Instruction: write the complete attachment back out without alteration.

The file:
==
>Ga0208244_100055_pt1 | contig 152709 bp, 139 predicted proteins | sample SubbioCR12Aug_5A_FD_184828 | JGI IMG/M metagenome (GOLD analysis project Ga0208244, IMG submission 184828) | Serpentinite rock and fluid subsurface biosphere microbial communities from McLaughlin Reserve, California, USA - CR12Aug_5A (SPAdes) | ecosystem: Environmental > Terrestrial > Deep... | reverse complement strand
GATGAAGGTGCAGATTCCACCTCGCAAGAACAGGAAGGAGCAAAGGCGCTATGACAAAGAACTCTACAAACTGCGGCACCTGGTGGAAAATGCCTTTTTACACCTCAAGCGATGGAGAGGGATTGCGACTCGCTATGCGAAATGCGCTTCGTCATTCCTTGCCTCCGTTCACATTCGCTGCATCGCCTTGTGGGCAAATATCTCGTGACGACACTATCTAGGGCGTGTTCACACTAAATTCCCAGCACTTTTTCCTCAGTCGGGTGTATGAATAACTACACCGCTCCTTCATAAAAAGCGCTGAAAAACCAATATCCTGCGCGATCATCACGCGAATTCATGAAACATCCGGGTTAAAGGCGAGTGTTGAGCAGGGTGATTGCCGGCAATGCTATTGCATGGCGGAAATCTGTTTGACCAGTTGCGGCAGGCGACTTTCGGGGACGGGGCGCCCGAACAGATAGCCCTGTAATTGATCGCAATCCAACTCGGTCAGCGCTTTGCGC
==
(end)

>Ga0208244_100055_pt1 | contig 152709 bp, 139 predicted proteins | sample SubbioCR12Aug_5A_FD_184828 | JGI IMG/M metagenome (GOLD analysis project Ga0208244, IMG submission 184828) | Serpentinite rock and fluid subsurface biosphere microbial communities from McLaughlin Reserve, California, USA - CR12Aug_5A (SPAdes) | ecosystem: Environmental > Terrestrial > Deep... | reverse complement strand
GATGAAGGTGCAGATTCCACCTCGCAAGAACAGGAAGGAGCAAAGGCGCTATGACAAAGAACTCTACAAACTGCGGCACCTGGTGGAAAATGCCTTTTTACACCTCAAGCGATGGAGAGGGATTGCGACTCGCTATGCGAAATGCGCTTCGTCATTCCTTGCCTCCGTTCACATTCGCTGCATCGCCTTGTGGGCAAATATCTCGTGACGACACTATCTAGGGCGTGTTCACACTAAATTCCCAGCACTTTTTCCTCAGTCGGGTGTATGAATAACTACACCGCTCCTTCATAAAAAGCGCTGAAAAACCAATATCCTGCGCGATCATCACGCGAATTCATGAAACATCCGGGTTAAAGGCGAGTGTTGAGCAGGGTGATTGCCGGCAATGCTATTGCATGGCGGAAATCTGTTTGACCAGTTGCGGCAGGCGACTTTCGGGGACGGGGCGCCCGAACAGATAGCCCTGTAATTGATCGCAATCCAACTCGGTCAGCGCTTTGCGC